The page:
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Java's priority queue is a data structure with O(log n) complexity for put (insertion) and O(log n) for poll (retrieval and removal of the min element).

C++ STL's multimap has the same functionality but O(1) complexity for retrieval and removal of the min element (begin and erase). Is there an equivalent in Java ?

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Can you please explain how a Queue can be a Multimap? The first has one type parameter and the second has two. – Miserable Variable Mar 2 '09 at 14:05
Use Void as the second type parameter? – Tom Hawtin - tackline Mar 2 '09 at 14:06
You need to use a custom operator< to the type if using priority_queue. Look here google.com/codesearch/p?hl=en#GBlGDoDYBC4/Maude-2.2/src/… – Giovanni Funchal Mar 3 '09 at 13:19
up vote 2 down vote accepted

Google Collections provides a Multimap implementation. Specifically, a TreeMultimap can use comparators to sort based on either keys, values or both.

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Google Multimaps don't support ordering of the keys, which seems implied for C++ one, right? – Miserable Variable Mar 2 '09 at 14:13
I have updated my answer to refer specifically to TreeMultimap – Mark Mar 2 '09 at 14:42

Try the Apache Commons Collections.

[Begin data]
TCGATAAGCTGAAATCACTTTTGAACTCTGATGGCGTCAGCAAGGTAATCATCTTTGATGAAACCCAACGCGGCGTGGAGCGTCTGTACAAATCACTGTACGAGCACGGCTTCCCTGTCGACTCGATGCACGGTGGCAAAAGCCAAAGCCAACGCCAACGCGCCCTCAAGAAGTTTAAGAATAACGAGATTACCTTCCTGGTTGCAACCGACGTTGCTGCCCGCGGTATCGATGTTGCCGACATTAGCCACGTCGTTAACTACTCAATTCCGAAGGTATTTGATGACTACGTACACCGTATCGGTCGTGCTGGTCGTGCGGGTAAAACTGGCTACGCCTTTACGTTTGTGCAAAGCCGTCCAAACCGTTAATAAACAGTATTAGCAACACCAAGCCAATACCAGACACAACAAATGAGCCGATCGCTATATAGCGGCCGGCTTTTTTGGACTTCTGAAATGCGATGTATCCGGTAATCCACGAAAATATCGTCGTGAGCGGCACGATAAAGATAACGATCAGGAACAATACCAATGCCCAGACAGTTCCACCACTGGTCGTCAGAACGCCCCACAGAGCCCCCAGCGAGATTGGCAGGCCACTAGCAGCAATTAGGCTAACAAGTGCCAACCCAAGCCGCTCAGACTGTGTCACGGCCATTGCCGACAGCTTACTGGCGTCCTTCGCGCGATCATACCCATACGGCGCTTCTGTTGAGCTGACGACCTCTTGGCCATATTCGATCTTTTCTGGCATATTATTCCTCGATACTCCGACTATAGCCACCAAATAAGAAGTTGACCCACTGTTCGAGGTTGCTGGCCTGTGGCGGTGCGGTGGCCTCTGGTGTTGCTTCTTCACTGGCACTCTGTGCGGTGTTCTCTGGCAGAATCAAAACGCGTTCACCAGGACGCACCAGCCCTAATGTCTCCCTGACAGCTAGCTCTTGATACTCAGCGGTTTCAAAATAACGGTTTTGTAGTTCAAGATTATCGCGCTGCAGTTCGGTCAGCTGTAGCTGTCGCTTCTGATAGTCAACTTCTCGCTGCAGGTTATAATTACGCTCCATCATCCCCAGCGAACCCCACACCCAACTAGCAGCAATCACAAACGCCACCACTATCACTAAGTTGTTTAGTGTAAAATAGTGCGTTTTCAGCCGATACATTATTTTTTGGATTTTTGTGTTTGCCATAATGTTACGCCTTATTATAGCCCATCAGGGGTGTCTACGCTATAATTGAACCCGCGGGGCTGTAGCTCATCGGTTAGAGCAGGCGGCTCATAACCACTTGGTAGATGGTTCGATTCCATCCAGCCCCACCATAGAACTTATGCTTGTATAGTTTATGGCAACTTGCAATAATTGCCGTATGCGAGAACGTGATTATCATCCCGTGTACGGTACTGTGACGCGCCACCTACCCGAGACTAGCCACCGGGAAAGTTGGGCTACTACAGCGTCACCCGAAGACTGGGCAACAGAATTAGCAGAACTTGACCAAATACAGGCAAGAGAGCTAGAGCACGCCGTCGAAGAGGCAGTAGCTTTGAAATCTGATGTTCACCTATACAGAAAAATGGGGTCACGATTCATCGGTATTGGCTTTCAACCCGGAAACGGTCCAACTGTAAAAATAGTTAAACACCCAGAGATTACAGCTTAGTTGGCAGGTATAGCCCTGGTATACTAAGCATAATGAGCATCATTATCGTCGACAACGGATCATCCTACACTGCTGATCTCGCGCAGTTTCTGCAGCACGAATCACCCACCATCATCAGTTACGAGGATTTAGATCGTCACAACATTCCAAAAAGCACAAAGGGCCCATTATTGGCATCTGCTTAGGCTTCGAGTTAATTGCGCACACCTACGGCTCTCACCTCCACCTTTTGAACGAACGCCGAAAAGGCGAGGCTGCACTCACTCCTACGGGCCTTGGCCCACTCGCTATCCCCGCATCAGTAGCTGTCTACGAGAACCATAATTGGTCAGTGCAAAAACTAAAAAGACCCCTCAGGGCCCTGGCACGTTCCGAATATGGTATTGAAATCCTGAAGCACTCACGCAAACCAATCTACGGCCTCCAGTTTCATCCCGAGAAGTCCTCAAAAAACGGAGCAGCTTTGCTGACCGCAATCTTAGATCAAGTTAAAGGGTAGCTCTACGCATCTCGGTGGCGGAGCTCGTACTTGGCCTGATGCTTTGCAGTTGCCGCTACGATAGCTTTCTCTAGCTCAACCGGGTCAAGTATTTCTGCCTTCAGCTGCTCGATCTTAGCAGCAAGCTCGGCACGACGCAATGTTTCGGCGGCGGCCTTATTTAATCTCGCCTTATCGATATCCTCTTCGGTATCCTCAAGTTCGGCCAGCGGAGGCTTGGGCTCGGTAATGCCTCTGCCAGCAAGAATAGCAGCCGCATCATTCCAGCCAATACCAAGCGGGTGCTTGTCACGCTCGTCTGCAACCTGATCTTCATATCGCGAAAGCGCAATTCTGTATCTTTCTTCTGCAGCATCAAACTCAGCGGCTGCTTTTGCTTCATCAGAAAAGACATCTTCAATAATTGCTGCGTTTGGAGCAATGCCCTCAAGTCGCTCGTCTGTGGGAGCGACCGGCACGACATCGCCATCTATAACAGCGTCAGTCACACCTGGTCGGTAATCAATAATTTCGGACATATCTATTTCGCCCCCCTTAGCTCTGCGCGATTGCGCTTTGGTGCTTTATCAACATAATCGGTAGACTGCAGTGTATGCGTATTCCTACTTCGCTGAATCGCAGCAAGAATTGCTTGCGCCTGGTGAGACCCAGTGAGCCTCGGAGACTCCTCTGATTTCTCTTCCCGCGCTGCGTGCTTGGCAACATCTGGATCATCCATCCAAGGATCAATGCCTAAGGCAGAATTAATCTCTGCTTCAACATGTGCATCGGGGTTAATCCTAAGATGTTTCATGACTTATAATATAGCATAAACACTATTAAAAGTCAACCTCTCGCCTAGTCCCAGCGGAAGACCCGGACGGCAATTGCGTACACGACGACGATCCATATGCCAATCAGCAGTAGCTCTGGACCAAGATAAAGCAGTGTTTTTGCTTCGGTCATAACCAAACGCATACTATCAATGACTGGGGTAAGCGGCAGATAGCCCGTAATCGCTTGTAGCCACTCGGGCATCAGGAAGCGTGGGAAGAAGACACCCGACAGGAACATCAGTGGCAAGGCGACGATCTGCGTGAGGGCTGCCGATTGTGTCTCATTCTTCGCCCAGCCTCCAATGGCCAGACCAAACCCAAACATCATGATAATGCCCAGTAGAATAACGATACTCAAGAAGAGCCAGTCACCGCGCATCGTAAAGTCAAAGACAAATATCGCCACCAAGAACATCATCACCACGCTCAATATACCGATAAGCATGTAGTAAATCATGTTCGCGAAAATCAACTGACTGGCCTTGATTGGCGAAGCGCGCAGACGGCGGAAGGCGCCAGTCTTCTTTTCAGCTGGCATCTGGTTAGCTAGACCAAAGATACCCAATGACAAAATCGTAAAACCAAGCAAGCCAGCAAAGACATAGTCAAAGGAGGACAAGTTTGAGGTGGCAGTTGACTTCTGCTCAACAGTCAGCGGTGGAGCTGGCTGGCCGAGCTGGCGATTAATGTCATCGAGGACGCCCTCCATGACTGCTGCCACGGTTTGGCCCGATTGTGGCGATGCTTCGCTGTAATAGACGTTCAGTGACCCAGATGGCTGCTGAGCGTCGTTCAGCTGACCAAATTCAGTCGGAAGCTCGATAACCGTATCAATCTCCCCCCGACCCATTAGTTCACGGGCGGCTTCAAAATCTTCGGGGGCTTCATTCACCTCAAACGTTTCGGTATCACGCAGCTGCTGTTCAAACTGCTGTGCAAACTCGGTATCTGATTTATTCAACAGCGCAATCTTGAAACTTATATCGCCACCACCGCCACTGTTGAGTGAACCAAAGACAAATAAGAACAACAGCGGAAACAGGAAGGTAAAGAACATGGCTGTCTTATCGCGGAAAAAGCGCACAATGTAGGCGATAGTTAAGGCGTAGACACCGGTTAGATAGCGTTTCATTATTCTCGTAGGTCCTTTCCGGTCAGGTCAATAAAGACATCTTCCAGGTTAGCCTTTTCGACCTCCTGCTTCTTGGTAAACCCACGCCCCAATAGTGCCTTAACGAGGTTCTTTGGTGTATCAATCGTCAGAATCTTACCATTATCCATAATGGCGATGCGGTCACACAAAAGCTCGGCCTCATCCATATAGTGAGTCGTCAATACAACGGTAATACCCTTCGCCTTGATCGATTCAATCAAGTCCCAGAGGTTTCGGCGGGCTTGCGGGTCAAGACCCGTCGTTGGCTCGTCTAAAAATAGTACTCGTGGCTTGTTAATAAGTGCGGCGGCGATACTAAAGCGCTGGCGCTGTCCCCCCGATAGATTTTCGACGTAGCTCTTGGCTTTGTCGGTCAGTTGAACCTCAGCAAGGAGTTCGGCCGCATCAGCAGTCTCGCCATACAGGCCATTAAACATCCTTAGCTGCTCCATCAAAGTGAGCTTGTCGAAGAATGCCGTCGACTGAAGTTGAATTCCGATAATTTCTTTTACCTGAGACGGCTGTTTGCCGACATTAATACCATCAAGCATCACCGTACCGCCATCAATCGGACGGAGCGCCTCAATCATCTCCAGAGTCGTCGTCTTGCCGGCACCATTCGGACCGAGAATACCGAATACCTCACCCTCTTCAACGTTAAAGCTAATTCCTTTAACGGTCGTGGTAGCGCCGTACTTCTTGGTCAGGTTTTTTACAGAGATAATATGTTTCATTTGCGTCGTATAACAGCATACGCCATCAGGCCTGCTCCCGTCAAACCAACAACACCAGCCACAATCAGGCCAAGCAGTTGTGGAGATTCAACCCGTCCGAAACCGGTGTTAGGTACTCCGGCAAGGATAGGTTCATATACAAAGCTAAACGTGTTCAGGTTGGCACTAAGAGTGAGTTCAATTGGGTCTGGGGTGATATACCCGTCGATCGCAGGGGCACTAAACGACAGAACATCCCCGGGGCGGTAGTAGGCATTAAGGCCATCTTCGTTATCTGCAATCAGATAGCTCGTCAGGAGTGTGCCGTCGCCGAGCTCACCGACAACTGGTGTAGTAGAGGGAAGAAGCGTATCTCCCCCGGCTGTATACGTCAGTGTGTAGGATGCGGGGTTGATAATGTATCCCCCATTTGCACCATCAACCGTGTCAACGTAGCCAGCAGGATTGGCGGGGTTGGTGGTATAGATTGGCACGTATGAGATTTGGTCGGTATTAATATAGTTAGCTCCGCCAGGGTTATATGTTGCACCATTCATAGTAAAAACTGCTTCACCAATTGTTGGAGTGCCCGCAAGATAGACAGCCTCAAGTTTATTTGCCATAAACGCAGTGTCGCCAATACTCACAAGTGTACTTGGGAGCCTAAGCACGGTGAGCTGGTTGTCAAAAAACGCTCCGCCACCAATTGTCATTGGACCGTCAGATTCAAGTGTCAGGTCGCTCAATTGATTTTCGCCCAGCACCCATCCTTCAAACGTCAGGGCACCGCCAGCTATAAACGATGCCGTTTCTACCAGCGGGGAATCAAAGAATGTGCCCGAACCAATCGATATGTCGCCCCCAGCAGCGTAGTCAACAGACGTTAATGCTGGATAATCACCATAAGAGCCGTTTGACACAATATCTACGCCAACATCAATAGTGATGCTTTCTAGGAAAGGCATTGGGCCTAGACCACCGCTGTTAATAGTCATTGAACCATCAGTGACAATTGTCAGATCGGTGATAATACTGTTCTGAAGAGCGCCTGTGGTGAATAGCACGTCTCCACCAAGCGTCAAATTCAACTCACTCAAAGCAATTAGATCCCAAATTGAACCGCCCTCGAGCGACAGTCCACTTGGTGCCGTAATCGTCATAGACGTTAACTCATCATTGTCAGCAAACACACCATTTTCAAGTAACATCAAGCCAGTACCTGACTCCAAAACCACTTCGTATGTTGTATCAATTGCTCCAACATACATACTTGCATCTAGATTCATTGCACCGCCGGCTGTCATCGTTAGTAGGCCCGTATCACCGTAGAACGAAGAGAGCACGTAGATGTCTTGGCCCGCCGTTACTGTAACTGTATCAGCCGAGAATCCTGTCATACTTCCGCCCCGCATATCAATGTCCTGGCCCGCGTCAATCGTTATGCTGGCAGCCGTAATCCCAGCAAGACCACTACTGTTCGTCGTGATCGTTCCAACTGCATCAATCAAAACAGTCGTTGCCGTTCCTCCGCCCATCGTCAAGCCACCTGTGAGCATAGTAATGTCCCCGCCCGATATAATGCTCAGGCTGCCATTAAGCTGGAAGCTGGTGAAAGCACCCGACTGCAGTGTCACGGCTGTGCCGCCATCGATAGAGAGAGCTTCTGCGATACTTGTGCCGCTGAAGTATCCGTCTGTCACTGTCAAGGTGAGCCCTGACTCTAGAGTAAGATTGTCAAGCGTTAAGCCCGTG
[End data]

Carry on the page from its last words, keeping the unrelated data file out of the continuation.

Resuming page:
MultiHashMap and MultiValueMap (linked from that page) actually implement the interface.

There's actually a Priority Queue in there too, but it's depreciated in favour of the buffer package.

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First, I'd check that C++'s multimap actually does give O(1) for removing the min element. The most common structures for sotred maps/priority queues are tree structures in which querying the min element has O(1) complexity, but removing it is O(log n).

That said, I think that a skip list (as implemented by Java's ConcurrentSkipListMap) might give you O(1) for removal of the minimum element, but I'm not absolutely sure. One of the problems when assessing performance of ConcurrentSkipListMap is that traversal operations "tidy up" markers left by previous deletions. So the complexity of an operation can actually depend on what the previous operations were. (On the other hand, at some level, that's true of pretty much any algorithm: whether some data is in the CPU cache can depend on whether a previous operation put it there...)

P.S. Forgot to say: look at ConcurrentSkipListMap.pollFirstEntry().

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multimap's erase(iterator x) is amortized constant, so yes, it is. priority_queue's pop is O(log N) though. – Greg Rogers Mar 2 '09 at 17:29
Greg -- do you know what structure they use for that? – Neil Coffey Mar 2 '09 at 18:22

std:multimap will be a tree structure, which means that add and remove together will be O(log n).

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add and remove are O(1) amortized. – Giovanni Funchal Mar 3 '09 at 13:22
O(1) for a hash structure. But for a tree? – Tom Hawtin - tackline Mar 3 '09 at 14:00

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